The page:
Small business owners shut their doors to take a mental health break

Experts offer advice on how entrepreneurs can stay on top of financial troubles

Small business owners are closing their doors to take a break.

ROANOKE, Va. – Customers are saying goodbye to a sweet treat after the owner of Mama Crockett’s Cider Donuts announced last week he is closing the doors to focus on his mental health.

“I’ve been struggling with mental health issues my entire life,” Fredrick Willis, the owner, said. “Not a huge deal, but sometimes these things tend to get the better of us.”

Brittany-Marie Aarons said if mental health doesn’t become a priority soon, she fears the loss of more beloved businesses.

“I think that’s a deep-seated fear,” she said. “I think we lose a sense of identity. Our small business owners as individuals bring a unique identity. Each and every one of them. Together they make Roanoke, Roanoke; Lynchburg, Lynchburg; the Blue Ridge, the Blue Ridge.”

Aarons used to serve as a mental health clinician. Now, she helps clients get ahead of financial troubles to avoid future mental breakdowns as a New York Life agent.

“Quite often, especially if they are not very well supported, they don’t have a team of advisors, nothing is really consistent ... What I have really noticed in the past two years is that’s where the break down begins,” she said.

Aarons suggested collaborating with other entrepreneurs and building a relationship with a mental health counselor. But she said the stigma behind mental health needs to be shed by creating listening environments.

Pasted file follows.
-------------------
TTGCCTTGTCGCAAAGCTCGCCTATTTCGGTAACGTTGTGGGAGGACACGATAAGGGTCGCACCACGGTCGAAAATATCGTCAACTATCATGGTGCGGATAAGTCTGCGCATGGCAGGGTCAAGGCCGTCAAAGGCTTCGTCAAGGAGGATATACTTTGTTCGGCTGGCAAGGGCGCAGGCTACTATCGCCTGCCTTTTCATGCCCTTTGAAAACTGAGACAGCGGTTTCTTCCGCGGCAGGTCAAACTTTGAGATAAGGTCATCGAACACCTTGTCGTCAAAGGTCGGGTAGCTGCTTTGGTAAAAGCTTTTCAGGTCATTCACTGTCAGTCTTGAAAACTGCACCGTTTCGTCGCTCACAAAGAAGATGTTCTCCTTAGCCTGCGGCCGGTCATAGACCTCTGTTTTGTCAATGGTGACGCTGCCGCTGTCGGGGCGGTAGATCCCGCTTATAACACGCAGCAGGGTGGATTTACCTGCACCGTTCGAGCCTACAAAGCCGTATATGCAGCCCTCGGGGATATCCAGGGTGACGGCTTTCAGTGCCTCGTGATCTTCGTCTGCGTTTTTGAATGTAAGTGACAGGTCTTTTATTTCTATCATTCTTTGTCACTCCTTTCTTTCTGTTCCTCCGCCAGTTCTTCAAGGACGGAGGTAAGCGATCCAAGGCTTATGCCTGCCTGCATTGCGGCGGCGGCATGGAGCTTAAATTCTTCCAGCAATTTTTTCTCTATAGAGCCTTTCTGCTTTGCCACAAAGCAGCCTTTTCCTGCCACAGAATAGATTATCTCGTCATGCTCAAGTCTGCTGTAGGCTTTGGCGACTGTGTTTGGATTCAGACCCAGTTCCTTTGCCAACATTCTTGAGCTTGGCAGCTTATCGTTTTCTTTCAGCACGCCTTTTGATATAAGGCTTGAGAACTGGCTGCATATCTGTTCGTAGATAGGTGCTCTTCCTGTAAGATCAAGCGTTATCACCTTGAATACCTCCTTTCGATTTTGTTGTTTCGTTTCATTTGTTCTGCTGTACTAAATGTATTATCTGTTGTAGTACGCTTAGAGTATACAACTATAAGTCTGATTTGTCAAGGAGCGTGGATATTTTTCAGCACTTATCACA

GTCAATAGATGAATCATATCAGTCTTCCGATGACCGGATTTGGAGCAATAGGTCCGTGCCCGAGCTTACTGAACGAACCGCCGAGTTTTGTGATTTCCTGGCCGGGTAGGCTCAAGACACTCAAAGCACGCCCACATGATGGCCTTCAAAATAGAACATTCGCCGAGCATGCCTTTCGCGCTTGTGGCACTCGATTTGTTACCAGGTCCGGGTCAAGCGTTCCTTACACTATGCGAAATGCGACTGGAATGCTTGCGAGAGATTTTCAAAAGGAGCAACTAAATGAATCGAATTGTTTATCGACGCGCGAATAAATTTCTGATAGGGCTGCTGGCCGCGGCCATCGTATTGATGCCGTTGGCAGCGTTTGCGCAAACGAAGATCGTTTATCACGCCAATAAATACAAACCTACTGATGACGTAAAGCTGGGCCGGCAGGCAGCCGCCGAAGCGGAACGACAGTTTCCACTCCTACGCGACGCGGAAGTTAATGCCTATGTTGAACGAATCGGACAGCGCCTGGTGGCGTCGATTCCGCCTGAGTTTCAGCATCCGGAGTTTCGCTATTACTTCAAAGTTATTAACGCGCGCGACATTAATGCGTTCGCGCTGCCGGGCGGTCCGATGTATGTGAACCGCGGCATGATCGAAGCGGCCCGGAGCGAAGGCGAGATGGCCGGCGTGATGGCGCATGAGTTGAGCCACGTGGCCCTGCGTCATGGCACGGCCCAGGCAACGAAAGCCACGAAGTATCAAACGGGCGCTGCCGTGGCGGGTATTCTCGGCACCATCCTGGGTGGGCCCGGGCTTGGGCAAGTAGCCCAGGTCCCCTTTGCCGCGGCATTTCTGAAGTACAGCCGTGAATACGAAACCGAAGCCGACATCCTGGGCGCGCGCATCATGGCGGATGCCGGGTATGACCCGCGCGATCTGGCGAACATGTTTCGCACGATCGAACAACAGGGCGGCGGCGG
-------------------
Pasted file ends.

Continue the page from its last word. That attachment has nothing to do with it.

“Go back to the mom and pop shop days of stepping outside on your patio and going next door to Mr. Ice Cream shop,” she said. “Shake his hand, that will lead to a ‘how are you?’ and reciprocate.”

Macklyn Mosley with Roanoke Regional Small Business Development Center said to take a day of rest and start a to-do list.

“A lot of people will use a to-do list but then add more to it,” he said. “But try to make sure to have that goal saying, ‘This is what I am doing this week. This is what I’m going to focus on.’”

Though the lifted COVID-19 restrictions attracted more customers, the influx can lead to quicker burnout for entrepreneurs.

“Know your capacity,” Mosley said. “Know how much you can take on. Don’t feel you need to take on more just because someone comes to you with more.”

The center will host a free virtual mental health workshop on Tuesday at 9 a.m. to provide tips to avoid stressors and guide entrepreneurs.

You must register to join the event on the center’s webpage.

About the Author:

Alexus joined 10 News in October 2020.